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A Long Time to Die


The grass is never greener on the other side and swapping lives is a dangerous practice. Unfortunately, a criminologist and an American Indian discover this too late as their swapped circumstances threaten to engulf them. One needs to depose before a tribal council and the other must do it in front of the Congress.



Air Dates

  • First Run - March 5, 1974
  • Repeat - May 28, 1974





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23 Responses to Episode 0051

A very good one, in my opinion. Ties the Theory of Relativity to Native American mythology. Good morality play, too, about having the courage of one's convictions. Morality play, science fiction, time travel.


Pretty weird story about a criminologist who is supposed to testify against a politician and an Amercan Indian from 200 years earlier who is facing a tribunal crossing paths and switching personalities "in the mist" and becoming totally lost in each other's eras and problems.


Two men with unmet obligations switch identities and thus add to their burdens.


This is Mystery Theater\'s attempt at interesting drama dealing with reincarnation. It just was a so-so story that I looked forward to ending. 2 stars.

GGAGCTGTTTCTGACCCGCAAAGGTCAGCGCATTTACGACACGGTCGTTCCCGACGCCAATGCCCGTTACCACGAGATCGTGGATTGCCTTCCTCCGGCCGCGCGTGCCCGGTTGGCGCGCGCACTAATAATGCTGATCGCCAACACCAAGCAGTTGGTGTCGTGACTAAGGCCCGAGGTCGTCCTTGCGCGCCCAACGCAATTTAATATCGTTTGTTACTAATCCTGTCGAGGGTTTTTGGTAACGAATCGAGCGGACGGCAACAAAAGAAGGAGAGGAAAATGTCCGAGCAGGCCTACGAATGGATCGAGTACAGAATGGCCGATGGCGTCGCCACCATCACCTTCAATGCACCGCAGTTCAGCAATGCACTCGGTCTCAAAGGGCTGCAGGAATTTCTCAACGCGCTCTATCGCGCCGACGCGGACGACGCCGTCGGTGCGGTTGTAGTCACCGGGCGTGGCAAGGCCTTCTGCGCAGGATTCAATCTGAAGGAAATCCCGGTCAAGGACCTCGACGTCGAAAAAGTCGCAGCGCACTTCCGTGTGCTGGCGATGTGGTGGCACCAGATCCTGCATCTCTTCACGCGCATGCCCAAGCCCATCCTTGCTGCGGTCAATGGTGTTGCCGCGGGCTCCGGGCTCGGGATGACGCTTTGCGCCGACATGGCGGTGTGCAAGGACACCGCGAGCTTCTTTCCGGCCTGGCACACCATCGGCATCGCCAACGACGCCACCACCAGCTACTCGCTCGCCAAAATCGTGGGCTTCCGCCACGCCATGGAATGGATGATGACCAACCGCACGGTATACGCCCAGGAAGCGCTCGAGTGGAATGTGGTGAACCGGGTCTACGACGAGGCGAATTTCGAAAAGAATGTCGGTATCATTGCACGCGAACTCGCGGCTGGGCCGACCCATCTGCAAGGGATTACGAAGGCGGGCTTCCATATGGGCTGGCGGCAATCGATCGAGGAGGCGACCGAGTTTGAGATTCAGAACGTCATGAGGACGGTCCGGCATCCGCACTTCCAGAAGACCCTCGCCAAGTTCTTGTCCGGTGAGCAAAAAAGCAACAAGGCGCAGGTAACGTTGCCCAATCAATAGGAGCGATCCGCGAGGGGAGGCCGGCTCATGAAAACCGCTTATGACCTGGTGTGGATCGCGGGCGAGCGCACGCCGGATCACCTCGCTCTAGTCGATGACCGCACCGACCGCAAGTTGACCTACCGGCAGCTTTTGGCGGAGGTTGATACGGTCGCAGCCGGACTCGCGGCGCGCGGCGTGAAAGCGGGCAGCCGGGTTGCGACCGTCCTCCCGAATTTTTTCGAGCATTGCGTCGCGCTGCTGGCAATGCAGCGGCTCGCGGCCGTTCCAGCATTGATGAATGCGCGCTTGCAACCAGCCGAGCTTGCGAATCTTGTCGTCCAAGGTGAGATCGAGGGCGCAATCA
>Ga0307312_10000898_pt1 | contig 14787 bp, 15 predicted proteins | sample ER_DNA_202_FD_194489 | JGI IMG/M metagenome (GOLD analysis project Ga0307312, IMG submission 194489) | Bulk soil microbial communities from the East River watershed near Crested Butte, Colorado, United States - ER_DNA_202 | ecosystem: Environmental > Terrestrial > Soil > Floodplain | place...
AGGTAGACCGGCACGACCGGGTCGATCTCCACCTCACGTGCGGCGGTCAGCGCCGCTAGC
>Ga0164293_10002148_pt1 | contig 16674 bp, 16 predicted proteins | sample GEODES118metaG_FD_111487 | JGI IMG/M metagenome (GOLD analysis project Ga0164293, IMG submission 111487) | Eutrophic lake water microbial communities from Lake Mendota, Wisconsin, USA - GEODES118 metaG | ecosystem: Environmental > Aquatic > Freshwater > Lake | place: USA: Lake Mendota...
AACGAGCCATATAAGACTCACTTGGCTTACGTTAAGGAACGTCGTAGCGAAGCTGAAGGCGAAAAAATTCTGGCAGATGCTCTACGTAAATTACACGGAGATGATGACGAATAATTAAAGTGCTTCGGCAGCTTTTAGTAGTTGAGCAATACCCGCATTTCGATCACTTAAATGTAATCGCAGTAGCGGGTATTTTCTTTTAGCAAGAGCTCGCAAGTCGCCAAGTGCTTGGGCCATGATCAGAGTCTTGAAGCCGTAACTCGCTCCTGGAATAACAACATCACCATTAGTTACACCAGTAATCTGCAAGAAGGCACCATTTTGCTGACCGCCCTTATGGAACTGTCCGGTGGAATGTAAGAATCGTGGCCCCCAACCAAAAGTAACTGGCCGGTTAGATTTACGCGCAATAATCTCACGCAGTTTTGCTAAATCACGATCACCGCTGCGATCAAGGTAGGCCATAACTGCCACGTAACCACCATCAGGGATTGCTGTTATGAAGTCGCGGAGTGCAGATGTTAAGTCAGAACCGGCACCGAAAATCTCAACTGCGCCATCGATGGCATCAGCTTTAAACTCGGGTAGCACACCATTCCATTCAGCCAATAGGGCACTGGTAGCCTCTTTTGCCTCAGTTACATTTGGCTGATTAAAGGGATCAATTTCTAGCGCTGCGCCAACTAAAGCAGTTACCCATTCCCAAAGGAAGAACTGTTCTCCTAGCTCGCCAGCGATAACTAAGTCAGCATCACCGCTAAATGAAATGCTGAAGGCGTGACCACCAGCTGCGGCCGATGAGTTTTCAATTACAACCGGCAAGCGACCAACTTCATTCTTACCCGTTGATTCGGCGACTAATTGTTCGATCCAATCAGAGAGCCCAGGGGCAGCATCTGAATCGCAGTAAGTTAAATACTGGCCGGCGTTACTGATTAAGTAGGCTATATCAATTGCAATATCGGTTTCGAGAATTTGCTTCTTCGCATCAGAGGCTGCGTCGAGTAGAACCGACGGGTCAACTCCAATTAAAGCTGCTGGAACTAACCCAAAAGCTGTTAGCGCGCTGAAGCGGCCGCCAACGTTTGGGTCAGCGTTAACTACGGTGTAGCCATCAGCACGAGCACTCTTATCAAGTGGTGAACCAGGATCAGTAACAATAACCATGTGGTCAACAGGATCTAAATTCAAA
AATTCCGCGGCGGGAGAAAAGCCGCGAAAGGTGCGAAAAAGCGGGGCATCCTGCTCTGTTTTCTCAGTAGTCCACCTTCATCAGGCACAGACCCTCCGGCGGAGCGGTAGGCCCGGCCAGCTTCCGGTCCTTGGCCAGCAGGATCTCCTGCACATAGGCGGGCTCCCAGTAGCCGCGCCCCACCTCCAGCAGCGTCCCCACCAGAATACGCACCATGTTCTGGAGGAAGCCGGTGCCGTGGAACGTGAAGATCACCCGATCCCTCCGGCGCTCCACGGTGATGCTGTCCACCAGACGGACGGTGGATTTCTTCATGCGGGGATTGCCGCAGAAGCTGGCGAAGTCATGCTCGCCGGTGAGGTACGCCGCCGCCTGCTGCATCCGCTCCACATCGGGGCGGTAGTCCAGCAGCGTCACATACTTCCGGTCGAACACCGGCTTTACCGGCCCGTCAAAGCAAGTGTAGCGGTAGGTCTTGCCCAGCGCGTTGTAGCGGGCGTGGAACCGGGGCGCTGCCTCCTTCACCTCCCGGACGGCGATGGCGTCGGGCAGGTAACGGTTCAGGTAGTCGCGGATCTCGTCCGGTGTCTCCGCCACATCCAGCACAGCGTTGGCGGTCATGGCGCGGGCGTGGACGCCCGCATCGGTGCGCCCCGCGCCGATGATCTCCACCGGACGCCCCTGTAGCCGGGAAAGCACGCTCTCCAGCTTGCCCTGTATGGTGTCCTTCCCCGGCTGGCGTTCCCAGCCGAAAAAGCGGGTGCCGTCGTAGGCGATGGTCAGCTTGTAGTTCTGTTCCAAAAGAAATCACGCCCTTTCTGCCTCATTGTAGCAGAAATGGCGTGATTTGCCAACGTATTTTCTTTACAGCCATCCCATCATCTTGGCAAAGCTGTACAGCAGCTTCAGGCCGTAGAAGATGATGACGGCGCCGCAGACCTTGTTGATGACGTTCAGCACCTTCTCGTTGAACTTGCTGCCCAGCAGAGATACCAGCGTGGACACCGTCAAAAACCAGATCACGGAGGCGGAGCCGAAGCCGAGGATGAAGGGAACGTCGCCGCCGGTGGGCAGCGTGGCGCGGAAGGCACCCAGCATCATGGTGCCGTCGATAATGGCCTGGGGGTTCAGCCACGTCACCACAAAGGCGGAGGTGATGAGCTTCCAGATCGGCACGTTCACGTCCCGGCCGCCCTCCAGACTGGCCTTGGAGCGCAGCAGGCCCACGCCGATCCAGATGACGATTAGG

Davy Joe

A criminologist and an American Indian swap lives and find they are unable to deal with their new and strange surroundings. One must testify before Congress, the other before a tribal council. Left me saying "So what?" Not a strong script.

Mack Counotche

A modern day 'mild mannered handwriting analysis expert' somehow switches brains with an ancient Indian warrior. Both are, in their own time and lives, undergoing great challenges and stresses. Neither know how to cope in their displaced time, in their changed lives.

Rommel Gibbs

Although I didn't care for this episode at all (just 2 stars), I do agree with Andy's comment that in some way, this episode paralelled a much more technical plot than your average Mystery Theater episode. Never-the-less, the story didn't sew up any loose ends and was poorly acted. Where exactly were the Native American Accents. Not the best.